Wednesday, August 19, 2009 3:31 PM

Herbal Solutions for Eye Irritation

Mild eye irritation can often be treated at home. If your cat has a watery eye or slight mucus discharge, take a look to be sure that there is not some foreign object or injury causing the problem. If it looks okay, try wiping the eye with saline. You can but this product ready-made, or make your own. Dissolve 1/4 tsp. of salt in 1 cup of water. Using a guaze pad or something else that won't shred or leave lint behind, wipe the discharge from the eye. Take another pad, moisten, and wipe the eye again. You don't have to flood the eye; this will work even if kitty closes his eye (guaranteed). Do this 3 times a day for a couple of days; this should clear things up. If not, you should probably check with your vet to make sure there isn't something else going on.

Recurrent eye problems call for stronger "medicine": Herbal eye solutions. When our cats were kittens, Goldie suddenly developed a winky eye. It would come on suddenly; I've found that this is often the case with eye troubles. We took him to the vet, who thought that a tussle with the others probably resulted in a scratch to the cornea. She gave us eye ointment, which I used religiously for the full week. Boy, did he hate that! It abated for a few days, but came back. Next visit, the vet thought it might be a viral infection that some kittens get, but outgrow. We tried the ointment again, with the same result. I then decided to make an herbal tea to treat the problem. I used goldenseal, echinacea and green tea. After one week, they eye looked normal, but I kept it up for a full month, considering what had happened with the eye ointment. He didn't mind this treatment nearly as much as the other, and it never recurred.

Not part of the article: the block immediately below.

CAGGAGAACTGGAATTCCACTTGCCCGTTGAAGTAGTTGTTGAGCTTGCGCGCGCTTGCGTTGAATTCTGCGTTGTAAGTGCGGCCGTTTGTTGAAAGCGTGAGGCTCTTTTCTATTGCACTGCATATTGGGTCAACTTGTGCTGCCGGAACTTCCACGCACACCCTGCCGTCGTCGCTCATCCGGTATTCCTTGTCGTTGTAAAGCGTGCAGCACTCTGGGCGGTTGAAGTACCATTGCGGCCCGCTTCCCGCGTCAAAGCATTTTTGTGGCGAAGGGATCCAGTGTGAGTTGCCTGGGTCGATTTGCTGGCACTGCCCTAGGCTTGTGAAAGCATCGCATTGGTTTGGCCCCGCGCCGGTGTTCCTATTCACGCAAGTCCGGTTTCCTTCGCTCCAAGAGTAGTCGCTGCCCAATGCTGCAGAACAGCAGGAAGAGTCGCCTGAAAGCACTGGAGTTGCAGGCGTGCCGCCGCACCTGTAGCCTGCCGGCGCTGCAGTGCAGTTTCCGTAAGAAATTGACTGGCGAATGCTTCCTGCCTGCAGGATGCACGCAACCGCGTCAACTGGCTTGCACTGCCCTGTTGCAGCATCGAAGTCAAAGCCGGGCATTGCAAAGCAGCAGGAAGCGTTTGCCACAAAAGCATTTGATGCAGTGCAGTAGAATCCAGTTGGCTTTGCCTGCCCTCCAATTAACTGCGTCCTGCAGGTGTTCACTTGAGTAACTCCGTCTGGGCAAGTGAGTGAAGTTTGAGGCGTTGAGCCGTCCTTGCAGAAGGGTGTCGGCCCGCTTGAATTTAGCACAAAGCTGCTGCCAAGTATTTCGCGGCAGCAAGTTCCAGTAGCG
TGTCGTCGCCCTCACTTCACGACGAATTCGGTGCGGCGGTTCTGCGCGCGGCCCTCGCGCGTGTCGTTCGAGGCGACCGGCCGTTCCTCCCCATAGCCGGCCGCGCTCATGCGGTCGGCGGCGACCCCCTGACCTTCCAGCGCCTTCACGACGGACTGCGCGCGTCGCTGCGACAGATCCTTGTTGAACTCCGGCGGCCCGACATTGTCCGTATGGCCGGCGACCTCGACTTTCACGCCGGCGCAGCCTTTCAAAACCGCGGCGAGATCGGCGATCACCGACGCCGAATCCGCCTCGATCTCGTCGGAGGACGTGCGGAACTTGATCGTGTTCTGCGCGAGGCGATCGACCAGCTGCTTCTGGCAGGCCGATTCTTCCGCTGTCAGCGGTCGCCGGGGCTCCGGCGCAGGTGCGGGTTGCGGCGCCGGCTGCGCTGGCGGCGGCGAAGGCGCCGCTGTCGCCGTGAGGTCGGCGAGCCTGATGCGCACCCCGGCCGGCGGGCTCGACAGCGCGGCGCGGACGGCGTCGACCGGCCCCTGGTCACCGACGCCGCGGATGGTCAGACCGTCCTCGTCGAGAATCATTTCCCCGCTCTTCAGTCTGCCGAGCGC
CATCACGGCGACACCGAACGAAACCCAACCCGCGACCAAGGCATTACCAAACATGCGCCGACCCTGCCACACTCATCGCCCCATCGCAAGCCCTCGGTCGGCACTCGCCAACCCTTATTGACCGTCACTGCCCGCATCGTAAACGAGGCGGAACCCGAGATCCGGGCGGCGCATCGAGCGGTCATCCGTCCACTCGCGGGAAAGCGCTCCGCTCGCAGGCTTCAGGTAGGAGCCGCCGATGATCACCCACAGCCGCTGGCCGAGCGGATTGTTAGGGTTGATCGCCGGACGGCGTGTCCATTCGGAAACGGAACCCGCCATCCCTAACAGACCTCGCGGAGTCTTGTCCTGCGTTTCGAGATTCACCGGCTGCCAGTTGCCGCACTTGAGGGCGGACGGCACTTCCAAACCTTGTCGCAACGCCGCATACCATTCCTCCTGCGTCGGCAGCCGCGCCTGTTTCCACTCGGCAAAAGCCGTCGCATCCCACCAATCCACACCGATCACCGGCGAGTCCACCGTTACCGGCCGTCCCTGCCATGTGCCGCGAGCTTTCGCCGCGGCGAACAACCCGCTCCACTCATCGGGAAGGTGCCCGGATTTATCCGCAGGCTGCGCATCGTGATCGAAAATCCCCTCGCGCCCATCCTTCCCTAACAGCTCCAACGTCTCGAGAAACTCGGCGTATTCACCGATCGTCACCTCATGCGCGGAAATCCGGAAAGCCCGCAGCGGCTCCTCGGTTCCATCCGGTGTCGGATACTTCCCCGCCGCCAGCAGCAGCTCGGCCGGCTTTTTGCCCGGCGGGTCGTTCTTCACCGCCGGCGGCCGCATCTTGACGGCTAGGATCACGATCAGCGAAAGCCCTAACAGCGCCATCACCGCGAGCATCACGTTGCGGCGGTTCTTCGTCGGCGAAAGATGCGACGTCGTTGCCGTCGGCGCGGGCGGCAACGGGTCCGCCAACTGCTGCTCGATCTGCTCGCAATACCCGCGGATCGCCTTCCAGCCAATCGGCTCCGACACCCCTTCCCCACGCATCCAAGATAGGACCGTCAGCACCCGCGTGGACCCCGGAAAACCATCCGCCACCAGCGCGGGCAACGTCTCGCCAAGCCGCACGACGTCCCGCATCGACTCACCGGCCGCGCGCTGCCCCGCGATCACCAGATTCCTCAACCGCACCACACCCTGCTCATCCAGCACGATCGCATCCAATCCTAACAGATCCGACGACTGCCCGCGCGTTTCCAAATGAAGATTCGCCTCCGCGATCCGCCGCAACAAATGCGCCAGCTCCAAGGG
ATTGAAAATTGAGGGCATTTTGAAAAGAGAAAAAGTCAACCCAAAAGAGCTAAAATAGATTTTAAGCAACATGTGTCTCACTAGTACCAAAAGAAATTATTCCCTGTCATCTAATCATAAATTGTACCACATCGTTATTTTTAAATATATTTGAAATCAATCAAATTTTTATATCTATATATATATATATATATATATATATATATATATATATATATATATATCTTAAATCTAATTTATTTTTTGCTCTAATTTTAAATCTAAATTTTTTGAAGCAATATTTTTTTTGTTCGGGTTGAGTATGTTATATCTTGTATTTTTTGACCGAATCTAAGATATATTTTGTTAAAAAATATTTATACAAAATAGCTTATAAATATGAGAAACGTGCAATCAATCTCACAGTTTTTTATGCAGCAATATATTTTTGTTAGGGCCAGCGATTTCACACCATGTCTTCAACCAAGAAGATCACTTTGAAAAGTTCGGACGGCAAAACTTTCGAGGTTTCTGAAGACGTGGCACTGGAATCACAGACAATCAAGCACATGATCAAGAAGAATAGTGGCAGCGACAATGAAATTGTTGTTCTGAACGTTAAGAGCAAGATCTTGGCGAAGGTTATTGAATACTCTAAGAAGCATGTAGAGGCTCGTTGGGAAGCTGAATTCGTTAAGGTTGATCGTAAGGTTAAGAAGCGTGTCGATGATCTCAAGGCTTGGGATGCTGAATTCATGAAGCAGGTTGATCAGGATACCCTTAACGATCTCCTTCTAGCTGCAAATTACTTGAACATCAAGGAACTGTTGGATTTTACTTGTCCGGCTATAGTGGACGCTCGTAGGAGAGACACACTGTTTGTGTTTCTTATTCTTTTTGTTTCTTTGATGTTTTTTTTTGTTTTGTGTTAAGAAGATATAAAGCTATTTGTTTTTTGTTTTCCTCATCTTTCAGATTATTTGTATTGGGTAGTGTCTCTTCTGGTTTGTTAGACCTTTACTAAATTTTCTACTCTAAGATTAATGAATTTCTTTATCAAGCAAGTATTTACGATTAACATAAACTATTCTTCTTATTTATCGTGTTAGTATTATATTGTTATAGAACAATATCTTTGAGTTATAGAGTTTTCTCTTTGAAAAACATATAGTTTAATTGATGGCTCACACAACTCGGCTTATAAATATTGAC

Last winter, Little Girl suddenly(!) presented with a problem: one eye's upper and lower lid was red and swollen. I took a look and thought I saw a tiny scratch above her eyelid. It was definitely bothering her, as she would paw it occasionally (which didn't help). I immediately made up a batch of the Magic Eye Wash and began treatment. She wasn't wild about it, but I would time the wiping to coincide with mealtimes. This kept her from hiding as well as from immediately washing the solution off. After 10 days, all looked well, but a week later it recurred. I changed the formula to goldenseal, marjoram and burdock root and went at it again, this time for two full weeks. Problem solved!

Again, if your cat seems to be in pain or ill, check with your vet. Blindness is irreversible, so it's best to be sure. For the occasional irritation, though, herbal teas work very well. The cats seem to get used to the treatment, too. It got to the point that Little would wait at her bowl before digging in so that I could wipe her eye! Always finish with a compliment and a smooch on top of the head, and you won't go wrong.

Just So You Know: This treatment will also work with dogs--and people!
Chat later!

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Amanda has worked with animals for many years and has always had cats in her life. She lives in Massachusetts with her husband and two excellent cats.
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